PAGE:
Film Review: Days of Heaven (1978)

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Film productions that go smoothly, within budget, according to schedule and with cast and crew having good time on a set are usually those that end up as disappointment on screen. Consequently, when the production is burdened with constant delays, financial, technical and logistical problems or quarrels between people involved, it is more likely to result in film that many would call “great”. Second film in the career of celebrated New Hollywood author Terrence Malick, 1978 period drama Days of Heaven , could easily epitomise the phenomenon.

Film begins with a series of black and white photographs that show the setting as 1916 America, country of opportunity, but also with incredibly sharp division between those who have everything and those who have nothing. The main character Bill (played by Richard Gere) belongs to the latter category and must earn his living as steelworker in Chicago. After a quarrel with his arrogant foreman (played by Stuart Margolin) ends with a killing, Bill is forced to leave the city together with his little sister Linda (played by Linda Manz) and girlfriend Abby (played by Brooke Adams). Bill likes to present Abby as his sister and that would prove beneficial after the trio finds shelter as farm hands at large wheat field in Texas Panhandle, owned by unnamed and wealthy farmer (played by Sam Sheppard). Bill overhears doctor telling Farmer that he has short time to live and also notices that Farmer takes an interest in Abby. Bill develops plan to solve his existential problems and tells Abby to seduce and later marry her employer; this would allow her to quickly inherit his wealth and share it with Bill and Linda. Abby does so, but plan starts to go wrong after it turns out that marriage has surprisingly beneficial effects on Farmer’s health, while Abby develops genuine love for her husband. This situation makes Bill impatient and is destined to lead to jealousy, violence and tragedy.

Willingness of studio executives to indulge New Hollywood directors was brought to extreme in case of Days of Heaven. Malick was exploiting this large creative freedom by shooting only during “golden hour”, resulting in unusually prolonged production during which his cinematographer Nestor Almendros began to go blind and had to be replaced by Haskell Wexler. Malick also refused to use conventional script, relying more on improvisation and different moods, leading to all kinds of conflicts with cast and crew. After years of tumultuous production Malick wasn’t satisfied with the lack of plot clarity and had to spend extra year in editing room before finding solution through narration by Linda Manz. When the film finally appeared on screen, it won some awards but audience ignored it, while most critics were unenthusiastic. This frustrating result led Malick to abandon film career for almost two decades. In the meantime, Days of Heaven was re-appraised and getting cult status, guaranteeing that his next film The Tin Red Line would be greeted by critics and cinephiles as unquestionable masterpiece.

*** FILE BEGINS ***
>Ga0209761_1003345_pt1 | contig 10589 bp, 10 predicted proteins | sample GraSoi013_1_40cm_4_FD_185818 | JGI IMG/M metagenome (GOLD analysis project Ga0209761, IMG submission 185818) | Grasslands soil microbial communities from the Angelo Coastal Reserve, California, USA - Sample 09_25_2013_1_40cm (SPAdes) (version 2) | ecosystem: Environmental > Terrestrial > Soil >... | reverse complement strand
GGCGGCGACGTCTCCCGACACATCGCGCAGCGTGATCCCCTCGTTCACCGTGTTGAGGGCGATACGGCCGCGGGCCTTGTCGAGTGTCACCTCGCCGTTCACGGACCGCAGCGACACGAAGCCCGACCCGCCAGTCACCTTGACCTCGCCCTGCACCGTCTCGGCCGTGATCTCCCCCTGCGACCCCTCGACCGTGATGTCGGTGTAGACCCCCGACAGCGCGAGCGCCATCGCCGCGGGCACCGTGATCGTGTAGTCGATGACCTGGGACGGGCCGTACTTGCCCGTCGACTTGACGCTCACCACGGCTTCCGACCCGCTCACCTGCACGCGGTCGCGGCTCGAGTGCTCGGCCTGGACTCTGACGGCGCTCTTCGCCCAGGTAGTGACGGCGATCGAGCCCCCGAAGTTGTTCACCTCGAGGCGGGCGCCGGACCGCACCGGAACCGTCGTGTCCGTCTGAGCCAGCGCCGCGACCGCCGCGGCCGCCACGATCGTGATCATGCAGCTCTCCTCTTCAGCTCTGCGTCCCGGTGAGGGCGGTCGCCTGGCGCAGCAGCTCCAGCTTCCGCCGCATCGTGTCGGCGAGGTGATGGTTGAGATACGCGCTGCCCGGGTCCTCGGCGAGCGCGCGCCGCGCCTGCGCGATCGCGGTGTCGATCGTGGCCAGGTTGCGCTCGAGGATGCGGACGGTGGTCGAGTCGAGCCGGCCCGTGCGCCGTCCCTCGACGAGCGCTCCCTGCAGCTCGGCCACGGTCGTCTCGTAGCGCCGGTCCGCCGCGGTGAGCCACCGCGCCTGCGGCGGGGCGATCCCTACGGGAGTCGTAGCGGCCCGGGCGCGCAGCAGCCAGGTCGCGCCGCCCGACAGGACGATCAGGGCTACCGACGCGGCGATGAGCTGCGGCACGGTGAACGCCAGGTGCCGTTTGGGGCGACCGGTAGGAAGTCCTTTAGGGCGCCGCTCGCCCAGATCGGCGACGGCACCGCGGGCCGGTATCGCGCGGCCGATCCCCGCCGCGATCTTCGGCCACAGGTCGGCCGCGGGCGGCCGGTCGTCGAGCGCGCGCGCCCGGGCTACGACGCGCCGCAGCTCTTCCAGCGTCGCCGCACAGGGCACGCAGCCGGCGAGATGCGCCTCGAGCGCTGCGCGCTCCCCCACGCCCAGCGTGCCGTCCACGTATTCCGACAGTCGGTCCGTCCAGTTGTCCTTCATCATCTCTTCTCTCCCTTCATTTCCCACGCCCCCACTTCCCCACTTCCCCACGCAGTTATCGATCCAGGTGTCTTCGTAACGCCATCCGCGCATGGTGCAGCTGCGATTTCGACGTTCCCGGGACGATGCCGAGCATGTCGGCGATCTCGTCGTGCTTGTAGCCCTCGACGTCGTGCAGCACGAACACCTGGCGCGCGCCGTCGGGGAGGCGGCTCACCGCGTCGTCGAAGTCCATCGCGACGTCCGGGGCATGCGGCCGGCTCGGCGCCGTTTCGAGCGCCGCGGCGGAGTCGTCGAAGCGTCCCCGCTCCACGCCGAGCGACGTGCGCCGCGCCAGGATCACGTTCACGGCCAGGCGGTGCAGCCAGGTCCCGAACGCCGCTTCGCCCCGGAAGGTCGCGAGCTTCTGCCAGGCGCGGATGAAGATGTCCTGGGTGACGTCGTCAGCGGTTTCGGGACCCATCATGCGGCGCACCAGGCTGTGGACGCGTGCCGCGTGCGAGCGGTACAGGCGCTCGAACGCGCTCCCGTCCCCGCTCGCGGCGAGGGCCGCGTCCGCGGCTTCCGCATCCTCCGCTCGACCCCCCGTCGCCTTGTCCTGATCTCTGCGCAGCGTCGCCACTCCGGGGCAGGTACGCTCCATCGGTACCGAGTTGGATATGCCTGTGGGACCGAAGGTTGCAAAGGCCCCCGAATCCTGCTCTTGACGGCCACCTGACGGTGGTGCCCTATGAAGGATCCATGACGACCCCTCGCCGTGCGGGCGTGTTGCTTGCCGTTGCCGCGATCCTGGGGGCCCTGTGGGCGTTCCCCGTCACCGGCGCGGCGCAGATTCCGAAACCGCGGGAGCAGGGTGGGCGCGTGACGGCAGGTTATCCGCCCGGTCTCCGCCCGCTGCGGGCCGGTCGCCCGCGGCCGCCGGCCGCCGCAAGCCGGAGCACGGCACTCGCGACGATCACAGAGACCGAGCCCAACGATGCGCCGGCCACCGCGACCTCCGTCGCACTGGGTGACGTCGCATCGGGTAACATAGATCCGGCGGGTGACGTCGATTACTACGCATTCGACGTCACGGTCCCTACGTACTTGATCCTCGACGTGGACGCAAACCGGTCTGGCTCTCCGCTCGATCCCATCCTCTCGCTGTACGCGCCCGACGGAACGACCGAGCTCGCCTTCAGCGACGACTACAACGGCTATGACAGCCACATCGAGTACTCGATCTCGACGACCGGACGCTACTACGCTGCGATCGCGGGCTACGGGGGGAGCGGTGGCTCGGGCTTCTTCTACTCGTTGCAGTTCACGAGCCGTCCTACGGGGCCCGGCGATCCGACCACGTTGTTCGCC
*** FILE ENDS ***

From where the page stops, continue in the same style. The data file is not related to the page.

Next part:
It would be unfair to say that Malick’s hard work and determination didn’t pay off and that Days of Heaven isn’t remarkable piece of cinema. This film can pride itself with great look, especially in the scenes that display life on the farm, when the beautiful nature embodied in endless fields of wheat represents sharp contrast to invasive humanity embodied in masses of impoverished farm workers, railroad that brings them and steam engine tractors and other machinery they must employ. Great images are accompanied by great sounds, mostly thanks to Ennio Morricone, prolific composer who delivers an original and memorable score that stands among its work. Even acting looks great, with young Richard Gere being quite subdued in the role of energetic, hot-tempered and morally questionable character. Sam Shepard, a renowned playwright, is also very good in his film acting debut, while Brooke Adams plays very realistic role of a woman torn between practical experience, common sense and conflicting emotions. Linda Manz also leaves good impression, but more as a narrator than actress on a screen. Robert Wilke, character actor best known for role of villains in westerns, gives impressive performance in supporting role of farmer’s foreman.

Malick made very good, but not a perfect film. The plot, even with Manz’ narration, isn’t clear at times. Malick also at times spends too much time at shots of plants and animals, something that would plague his next effort in The Thin Red Line. The epilogue also seems like unnecessary afterthought. Although Days of Heaven at times looks much longer than its hour and half of running time and although represents a triumph of style over content, it is still a very rewarding experience for fans of 1970s quality cinema.

RATING: 8/10 (+++)

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Critic: AAA